• Monthly point-to-point

Annual Point-to-Point

The annual point-to-point method is the least complex interest crediting method. It is calculated by tracking the index at point A, which is the anniversary date of the contract, and comparing it with the index at point B, the beginning of the contract year.

Annual point-to-point method of interest crediting

Monthly Averaging

Monthly averaging is similar to point-to-point crediting, but instead of point A representing the index value on the contract anniversary, the index is tracked each month for 12 months, and the average is used for the point A value. Point B is still the index value at the beginning of the contract year.

Monthly averaging method of interest crediting

Monthly Point-to-Point

Interest crediting using the monthly point-to-point method requires a few more steps. Using the (A-B)/B formula, the insurance company tracks the index from month to month, applying the cap for gains. The sum of the gains for the months in the term is the amount credited. If the sum is negative, zero interest is credited to you.

Chart explaining monthly point-to-point method of interest crediting

Crediting Methods for Fixed Annuities

According to the Institute of Business & Finance, there are four crediting methods for fixed annuities:

All contracts are credited the same interest rate for the same period.
New Money
Also referred to as the “pocket of money method,” the crediting rate depends upon when the insurance company receives the premiums.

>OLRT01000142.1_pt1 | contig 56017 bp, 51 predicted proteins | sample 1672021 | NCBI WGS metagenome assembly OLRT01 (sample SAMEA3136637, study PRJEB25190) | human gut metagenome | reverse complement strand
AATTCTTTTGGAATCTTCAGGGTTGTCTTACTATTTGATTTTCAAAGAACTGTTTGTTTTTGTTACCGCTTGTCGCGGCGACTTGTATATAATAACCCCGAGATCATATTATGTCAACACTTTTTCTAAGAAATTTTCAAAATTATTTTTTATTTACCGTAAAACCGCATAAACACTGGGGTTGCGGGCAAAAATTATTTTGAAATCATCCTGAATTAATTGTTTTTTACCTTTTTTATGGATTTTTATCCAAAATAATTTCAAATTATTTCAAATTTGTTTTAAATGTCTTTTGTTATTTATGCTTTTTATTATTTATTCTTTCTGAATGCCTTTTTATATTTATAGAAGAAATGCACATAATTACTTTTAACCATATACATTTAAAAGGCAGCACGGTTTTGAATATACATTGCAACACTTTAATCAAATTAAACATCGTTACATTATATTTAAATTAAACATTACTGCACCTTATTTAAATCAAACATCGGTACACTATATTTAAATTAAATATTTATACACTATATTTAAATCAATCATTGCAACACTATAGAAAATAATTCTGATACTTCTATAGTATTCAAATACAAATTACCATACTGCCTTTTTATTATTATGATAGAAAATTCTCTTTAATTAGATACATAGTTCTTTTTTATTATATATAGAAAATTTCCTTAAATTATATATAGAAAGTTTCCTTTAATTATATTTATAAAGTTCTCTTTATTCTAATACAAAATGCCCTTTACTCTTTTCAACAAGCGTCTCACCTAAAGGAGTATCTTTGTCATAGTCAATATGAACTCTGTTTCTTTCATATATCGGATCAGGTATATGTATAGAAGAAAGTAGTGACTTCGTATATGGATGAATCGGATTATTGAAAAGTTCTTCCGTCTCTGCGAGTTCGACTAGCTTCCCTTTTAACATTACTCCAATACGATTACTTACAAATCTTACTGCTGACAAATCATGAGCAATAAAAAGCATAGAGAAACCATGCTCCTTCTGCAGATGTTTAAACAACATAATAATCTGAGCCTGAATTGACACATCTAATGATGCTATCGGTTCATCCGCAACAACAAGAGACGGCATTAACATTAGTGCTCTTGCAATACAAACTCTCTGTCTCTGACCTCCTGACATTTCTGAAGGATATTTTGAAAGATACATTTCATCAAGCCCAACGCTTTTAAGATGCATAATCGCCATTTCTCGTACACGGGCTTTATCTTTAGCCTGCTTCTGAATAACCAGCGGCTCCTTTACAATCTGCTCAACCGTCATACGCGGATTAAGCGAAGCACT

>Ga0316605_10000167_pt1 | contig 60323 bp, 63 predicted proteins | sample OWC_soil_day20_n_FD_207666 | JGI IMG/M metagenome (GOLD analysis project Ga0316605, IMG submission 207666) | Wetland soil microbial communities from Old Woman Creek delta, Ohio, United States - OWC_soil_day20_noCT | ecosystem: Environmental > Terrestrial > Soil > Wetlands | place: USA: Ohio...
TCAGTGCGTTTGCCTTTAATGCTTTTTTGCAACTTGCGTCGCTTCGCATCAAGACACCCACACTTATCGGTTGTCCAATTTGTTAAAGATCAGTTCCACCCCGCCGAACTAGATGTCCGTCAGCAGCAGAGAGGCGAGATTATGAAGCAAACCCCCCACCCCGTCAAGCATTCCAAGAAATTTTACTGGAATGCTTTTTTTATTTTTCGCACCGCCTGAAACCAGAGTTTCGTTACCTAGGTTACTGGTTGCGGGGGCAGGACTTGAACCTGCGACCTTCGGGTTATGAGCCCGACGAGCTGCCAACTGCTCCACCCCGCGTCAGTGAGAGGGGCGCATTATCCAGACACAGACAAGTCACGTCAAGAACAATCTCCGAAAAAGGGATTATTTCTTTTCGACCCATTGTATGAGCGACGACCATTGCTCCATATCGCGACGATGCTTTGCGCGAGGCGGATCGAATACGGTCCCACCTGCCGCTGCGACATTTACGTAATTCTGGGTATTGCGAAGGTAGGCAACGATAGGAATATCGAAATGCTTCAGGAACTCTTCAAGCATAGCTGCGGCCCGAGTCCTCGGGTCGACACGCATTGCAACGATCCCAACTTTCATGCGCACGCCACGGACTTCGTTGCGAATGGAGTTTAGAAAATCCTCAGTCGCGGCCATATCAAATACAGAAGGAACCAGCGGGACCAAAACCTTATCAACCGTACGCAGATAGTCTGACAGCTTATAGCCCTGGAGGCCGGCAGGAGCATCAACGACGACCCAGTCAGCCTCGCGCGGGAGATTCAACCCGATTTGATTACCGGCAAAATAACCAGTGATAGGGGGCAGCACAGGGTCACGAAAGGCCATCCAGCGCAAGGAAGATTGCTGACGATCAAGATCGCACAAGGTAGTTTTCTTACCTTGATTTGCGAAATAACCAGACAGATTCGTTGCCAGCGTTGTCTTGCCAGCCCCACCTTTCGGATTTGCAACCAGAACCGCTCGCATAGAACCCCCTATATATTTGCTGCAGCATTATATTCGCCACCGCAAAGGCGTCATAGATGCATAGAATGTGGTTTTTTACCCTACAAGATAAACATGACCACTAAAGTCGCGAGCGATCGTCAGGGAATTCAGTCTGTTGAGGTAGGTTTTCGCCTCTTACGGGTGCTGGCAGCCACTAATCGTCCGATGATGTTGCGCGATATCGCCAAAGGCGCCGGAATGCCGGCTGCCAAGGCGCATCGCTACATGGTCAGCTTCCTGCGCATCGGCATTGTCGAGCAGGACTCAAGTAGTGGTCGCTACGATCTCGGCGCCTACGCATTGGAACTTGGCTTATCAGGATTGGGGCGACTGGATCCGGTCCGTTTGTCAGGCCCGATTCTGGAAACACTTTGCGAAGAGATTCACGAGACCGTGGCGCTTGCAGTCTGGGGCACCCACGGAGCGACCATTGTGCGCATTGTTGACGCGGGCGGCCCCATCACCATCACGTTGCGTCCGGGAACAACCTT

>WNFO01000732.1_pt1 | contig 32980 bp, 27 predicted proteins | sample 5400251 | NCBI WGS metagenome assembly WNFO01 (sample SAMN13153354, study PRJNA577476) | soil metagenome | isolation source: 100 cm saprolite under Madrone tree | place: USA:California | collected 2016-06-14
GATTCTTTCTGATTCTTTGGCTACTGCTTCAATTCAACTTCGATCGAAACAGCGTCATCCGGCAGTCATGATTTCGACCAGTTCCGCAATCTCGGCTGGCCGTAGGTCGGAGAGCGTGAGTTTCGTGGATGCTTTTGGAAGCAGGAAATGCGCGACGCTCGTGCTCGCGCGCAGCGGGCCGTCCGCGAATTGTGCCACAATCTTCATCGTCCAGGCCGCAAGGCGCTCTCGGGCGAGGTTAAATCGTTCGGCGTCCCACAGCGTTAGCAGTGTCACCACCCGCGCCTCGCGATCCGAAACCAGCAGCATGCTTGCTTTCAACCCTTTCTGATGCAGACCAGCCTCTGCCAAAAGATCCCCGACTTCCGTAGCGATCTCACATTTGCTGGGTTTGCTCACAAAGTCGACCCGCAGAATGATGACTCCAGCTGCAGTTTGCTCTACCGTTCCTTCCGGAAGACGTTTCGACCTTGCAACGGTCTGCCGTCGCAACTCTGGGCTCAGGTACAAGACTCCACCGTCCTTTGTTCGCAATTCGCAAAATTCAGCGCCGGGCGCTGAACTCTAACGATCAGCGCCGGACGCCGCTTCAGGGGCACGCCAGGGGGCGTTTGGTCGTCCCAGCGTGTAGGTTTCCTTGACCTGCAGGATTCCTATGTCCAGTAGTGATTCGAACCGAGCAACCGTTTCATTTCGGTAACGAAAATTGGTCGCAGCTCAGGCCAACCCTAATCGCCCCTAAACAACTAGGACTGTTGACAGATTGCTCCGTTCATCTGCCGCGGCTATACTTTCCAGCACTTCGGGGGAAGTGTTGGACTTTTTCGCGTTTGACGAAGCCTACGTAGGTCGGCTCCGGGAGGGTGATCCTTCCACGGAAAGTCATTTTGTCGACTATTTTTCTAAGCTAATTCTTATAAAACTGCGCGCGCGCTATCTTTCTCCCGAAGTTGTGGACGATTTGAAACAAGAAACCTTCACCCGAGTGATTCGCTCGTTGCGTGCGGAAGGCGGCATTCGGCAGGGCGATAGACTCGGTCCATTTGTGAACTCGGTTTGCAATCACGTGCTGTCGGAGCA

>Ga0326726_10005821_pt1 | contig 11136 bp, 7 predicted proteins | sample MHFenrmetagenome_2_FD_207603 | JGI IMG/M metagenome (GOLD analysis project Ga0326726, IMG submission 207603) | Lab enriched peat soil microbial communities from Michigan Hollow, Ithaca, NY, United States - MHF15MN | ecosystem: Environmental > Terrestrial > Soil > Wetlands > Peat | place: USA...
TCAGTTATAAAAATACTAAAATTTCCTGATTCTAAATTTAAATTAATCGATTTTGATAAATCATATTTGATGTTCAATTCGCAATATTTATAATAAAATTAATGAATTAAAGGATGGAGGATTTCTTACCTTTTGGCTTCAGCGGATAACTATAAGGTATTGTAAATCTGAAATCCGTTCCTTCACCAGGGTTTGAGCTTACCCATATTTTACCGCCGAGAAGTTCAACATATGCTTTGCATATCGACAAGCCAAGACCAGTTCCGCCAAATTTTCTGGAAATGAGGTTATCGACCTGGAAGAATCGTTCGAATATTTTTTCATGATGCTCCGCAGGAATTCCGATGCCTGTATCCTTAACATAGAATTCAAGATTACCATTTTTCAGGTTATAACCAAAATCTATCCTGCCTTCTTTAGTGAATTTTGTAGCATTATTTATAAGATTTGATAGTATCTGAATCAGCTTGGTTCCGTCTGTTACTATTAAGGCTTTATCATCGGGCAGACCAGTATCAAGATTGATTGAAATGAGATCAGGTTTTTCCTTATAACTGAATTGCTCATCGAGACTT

Tiered Interest Rate – Type One
Interest is credited based on the contract’s cash value.
Tiered Interest Rate – Type Two
Interest is credited at one rate if you annuitize the contract and a lower rate if you surrender the contract.

While the calculations and terminology may be intimidating, it’s important to understand the way interest crediting works — especially for fixed indexed annuities — because the method used can have a substantial impact on your returns.

Please seek the advice of a qualified professional before making financial decisions.
Last Modified: July 12, 2021

4 Cited Research Articles

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  1. Bloink, R. & Byrnes, W.H. (2015, December 8). Maximizing Fixed Indexed Annuity Earnings with Interest Crediting. Retrieved from https://www.winkintel.com/2015/12/maximizing-fixed-indexed-annuity-earnings-with-interest-crediting/
  2. Institute of Business and Finance. (2013, August 14). Fixed-Rate Annuity Crediting Methods. Retrieved from https://icfs.com/financial-knowledge-center/fixed-rate-annuity-crediting-methods
  3. Moore, S.J. (2019, June 4). Getting Started with Your Ph.D. in Interest Crediting on Indexed Annuities and Indexed Life: Reprint #AnnuityAwarenessMonth. Retrieved from https://www.winkintel.com/2019/06/getting-started-with-your-ph-d-in-interest-crediting-on-indexed-annuities-and-indexed-life-reprint/
  4. Wink. (n.d.). Annuities 101. Retrieved from https://www.winkintel.com/insurance-basics/annuities/